Published on 31st January, 2022 by Dr. Sanveen Kang
Dr. Sanveen Kang, Director & Clinical Psychologist at Psych Connect, talks about raising children with special needs in a live forum on Talking Point Singapore. This is a topic close to our heart.
Parenting is a journey we can never prepare for. When parents have children with special needs, this journey becomes more unpredictable and ladened with emotions such as guilt, anxiety, depression, anger and grief. At various points of their parenting journey, these parents grieve the life they thought they would have had or the dreams they had for their children. But they also hold on to hope and dreams that their child will have a happy and meaningful life and, work very hard at try and achieve this. More specific to parents of children with special needs is disenfranchised grief.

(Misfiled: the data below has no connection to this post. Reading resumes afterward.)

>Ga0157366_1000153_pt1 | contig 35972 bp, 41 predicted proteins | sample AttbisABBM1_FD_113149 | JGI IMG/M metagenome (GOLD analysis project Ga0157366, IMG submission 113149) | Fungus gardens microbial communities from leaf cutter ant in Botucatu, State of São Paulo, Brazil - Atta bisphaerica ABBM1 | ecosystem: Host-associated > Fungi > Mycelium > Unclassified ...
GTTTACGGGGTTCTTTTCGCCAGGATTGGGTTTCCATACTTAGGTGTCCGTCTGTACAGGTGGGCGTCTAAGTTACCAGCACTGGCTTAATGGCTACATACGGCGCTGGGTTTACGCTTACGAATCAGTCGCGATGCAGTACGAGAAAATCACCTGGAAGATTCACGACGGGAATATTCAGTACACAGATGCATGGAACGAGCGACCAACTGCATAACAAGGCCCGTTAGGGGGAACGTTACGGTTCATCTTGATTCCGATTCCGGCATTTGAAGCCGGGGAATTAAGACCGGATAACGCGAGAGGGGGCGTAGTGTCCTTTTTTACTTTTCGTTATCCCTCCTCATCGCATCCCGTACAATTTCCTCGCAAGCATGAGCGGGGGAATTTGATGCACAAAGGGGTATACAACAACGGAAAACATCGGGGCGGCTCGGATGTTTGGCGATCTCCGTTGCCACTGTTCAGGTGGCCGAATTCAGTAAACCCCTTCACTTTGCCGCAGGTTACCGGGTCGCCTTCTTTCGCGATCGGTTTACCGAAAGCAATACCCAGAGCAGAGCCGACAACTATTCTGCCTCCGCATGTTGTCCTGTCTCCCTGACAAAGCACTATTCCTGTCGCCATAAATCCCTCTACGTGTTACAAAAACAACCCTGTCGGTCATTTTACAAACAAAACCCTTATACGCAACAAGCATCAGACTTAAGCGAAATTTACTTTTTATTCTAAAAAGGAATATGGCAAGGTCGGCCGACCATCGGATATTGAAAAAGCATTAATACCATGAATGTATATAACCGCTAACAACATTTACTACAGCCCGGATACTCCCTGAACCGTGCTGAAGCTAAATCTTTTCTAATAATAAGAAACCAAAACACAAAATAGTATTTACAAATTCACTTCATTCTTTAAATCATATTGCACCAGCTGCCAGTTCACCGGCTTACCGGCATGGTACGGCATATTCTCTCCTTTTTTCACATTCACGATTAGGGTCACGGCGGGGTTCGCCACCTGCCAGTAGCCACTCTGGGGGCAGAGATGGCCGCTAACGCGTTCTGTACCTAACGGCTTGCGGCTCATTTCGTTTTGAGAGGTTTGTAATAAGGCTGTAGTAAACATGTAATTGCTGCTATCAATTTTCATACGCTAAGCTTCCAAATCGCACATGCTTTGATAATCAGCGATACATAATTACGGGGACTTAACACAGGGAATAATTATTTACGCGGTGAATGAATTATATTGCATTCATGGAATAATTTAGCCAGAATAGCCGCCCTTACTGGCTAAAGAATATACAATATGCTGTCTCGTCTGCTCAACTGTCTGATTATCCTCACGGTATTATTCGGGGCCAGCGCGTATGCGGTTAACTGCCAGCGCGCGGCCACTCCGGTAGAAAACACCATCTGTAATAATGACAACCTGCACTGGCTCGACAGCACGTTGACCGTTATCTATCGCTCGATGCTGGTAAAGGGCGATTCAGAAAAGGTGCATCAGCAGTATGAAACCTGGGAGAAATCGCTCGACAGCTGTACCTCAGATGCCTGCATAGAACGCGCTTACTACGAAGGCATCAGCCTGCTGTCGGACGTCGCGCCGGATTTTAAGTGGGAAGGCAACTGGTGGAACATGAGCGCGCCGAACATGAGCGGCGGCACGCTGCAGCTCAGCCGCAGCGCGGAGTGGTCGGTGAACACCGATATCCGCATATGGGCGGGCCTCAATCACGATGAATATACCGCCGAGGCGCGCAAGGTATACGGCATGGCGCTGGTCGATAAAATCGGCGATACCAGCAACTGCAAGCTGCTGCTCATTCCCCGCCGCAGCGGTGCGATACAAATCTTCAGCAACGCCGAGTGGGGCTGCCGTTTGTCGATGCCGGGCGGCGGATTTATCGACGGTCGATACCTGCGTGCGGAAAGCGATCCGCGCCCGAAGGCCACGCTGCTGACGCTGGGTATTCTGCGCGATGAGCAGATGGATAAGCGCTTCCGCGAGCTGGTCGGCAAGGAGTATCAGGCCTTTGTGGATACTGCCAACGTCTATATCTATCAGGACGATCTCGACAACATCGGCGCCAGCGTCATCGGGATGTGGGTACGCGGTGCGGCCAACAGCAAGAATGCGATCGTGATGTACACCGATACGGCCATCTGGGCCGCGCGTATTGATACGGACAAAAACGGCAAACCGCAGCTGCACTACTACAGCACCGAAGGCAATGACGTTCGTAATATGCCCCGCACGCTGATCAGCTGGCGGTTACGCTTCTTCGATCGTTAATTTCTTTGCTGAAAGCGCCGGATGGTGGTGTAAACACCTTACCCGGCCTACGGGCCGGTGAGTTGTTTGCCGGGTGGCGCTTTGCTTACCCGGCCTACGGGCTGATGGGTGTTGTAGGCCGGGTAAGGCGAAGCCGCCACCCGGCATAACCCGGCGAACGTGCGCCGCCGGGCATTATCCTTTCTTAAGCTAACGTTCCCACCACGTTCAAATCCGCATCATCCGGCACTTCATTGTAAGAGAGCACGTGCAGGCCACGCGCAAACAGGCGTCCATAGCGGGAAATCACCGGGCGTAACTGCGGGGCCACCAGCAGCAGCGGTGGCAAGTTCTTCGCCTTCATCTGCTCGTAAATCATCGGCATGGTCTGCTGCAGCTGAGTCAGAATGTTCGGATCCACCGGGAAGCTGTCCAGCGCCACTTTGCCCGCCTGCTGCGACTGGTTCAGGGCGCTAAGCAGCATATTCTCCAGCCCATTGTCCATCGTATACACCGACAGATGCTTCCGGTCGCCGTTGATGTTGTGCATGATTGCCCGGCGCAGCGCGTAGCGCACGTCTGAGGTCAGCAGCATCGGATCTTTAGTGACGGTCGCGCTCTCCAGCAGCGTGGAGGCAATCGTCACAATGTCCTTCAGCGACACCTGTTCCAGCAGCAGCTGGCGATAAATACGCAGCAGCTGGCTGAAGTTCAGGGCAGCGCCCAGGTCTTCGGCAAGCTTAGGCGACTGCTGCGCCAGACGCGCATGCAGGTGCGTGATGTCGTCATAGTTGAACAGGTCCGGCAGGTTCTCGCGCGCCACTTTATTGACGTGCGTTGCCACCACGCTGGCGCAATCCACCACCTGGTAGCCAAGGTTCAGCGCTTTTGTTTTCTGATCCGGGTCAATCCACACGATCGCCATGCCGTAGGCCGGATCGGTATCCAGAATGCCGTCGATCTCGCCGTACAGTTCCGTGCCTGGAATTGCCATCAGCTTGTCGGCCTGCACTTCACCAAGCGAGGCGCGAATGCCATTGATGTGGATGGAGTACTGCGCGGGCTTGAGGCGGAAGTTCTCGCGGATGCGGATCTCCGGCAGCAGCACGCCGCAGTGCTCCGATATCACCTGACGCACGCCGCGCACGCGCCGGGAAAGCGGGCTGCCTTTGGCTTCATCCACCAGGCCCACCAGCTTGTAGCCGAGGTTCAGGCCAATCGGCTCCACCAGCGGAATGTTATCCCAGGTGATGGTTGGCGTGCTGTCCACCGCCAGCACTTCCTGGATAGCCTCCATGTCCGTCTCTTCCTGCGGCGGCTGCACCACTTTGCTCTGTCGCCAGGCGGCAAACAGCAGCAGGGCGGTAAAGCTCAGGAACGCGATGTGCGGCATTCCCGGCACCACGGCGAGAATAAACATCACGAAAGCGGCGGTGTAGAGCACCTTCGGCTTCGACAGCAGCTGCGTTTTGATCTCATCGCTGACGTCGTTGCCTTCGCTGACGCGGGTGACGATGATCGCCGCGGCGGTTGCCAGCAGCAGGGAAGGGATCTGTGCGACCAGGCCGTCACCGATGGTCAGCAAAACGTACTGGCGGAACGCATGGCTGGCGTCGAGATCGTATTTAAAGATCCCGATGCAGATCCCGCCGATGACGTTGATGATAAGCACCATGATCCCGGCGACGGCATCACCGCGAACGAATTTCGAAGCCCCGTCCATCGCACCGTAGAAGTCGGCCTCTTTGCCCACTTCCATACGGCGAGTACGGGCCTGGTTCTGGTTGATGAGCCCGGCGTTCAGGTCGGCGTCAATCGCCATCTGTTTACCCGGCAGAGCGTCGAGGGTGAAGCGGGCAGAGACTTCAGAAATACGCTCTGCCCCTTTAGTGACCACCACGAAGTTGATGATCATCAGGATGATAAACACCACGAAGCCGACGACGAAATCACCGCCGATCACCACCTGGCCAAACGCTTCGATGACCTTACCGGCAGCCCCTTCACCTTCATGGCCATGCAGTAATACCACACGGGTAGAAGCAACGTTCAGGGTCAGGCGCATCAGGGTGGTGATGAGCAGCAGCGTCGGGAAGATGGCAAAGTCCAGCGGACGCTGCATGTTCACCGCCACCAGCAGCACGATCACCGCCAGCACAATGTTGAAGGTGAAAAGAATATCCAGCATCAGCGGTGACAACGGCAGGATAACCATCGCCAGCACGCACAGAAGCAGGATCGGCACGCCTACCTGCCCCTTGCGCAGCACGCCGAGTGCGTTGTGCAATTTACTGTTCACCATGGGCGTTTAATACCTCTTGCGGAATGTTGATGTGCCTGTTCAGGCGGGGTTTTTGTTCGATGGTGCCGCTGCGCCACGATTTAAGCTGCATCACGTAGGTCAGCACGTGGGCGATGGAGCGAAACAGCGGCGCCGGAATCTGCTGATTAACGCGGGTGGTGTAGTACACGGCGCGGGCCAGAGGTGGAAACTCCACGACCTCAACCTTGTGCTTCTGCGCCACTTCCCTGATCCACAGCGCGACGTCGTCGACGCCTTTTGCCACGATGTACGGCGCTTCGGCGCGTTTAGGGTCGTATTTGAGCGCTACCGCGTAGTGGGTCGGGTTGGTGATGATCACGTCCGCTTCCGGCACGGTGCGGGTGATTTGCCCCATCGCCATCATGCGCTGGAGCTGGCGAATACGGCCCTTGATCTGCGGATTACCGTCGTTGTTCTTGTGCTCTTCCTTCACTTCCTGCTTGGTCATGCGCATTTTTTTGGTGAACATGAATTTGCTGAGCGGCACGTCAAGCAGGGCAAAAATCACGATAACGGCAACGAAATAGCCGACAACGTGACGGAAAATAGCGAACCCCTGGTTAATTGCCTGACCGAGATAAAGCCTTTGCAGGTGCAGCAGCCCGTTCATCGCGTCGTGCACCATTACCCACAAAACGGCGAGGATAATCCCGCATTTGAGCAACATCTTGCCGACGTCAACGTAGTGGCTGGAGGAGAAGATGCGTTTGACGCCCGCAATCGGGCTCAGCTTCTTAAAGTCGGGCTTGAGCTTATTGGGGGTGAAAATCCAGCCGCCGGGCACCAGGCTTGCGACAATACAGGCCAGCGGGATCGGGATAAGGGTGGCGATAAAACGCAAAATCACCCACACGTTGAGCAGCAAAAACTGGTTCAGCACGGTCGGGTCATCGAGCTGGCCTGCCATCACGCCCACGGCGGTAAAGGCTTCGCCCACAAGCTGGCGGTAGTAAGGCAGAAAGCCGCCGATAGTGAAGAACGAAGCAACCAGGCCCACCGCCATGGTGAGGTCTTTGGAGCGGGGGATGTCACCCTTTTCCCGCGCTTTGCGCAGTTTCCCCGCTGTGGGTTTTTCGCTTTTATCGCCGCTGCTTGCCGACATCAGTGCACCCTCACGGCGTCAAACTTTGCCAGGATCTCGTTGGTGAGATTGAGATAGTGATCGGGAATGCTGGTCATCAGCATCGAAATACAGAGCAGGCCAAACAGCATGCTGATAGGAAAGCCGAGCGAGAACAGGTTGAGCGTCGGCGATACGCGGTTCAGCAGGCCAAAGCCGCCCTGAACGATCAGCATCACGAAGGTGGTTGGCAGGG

This is when society invalidates our grief. Society holds certain expectations about grief, what to grief for and how to grief. With normal grief, there are rituals so there is closure. But with disenfranchised grief, you can’t grieve fully as you need to fit into a larger society and their attitude. When parenting a child with special needs, the grief is ongoing as the trigger is perpetual. These parents do not feel safe enough to go to others seek support, as they might see this as complaining about their child. There is also shame associated with this. As such, this experience is isolating and leads to cumulated emotional pain.
So, parenting a child with special needs comprises of many complex emotions and journeys. It takes a lot of from parents. When parents feel alone in these journeys, some parents start to experience caregiver burnout or compassion fatigue.
Learn more about what we can do as individuals and a community to support these families. If you missed it, watch it here.
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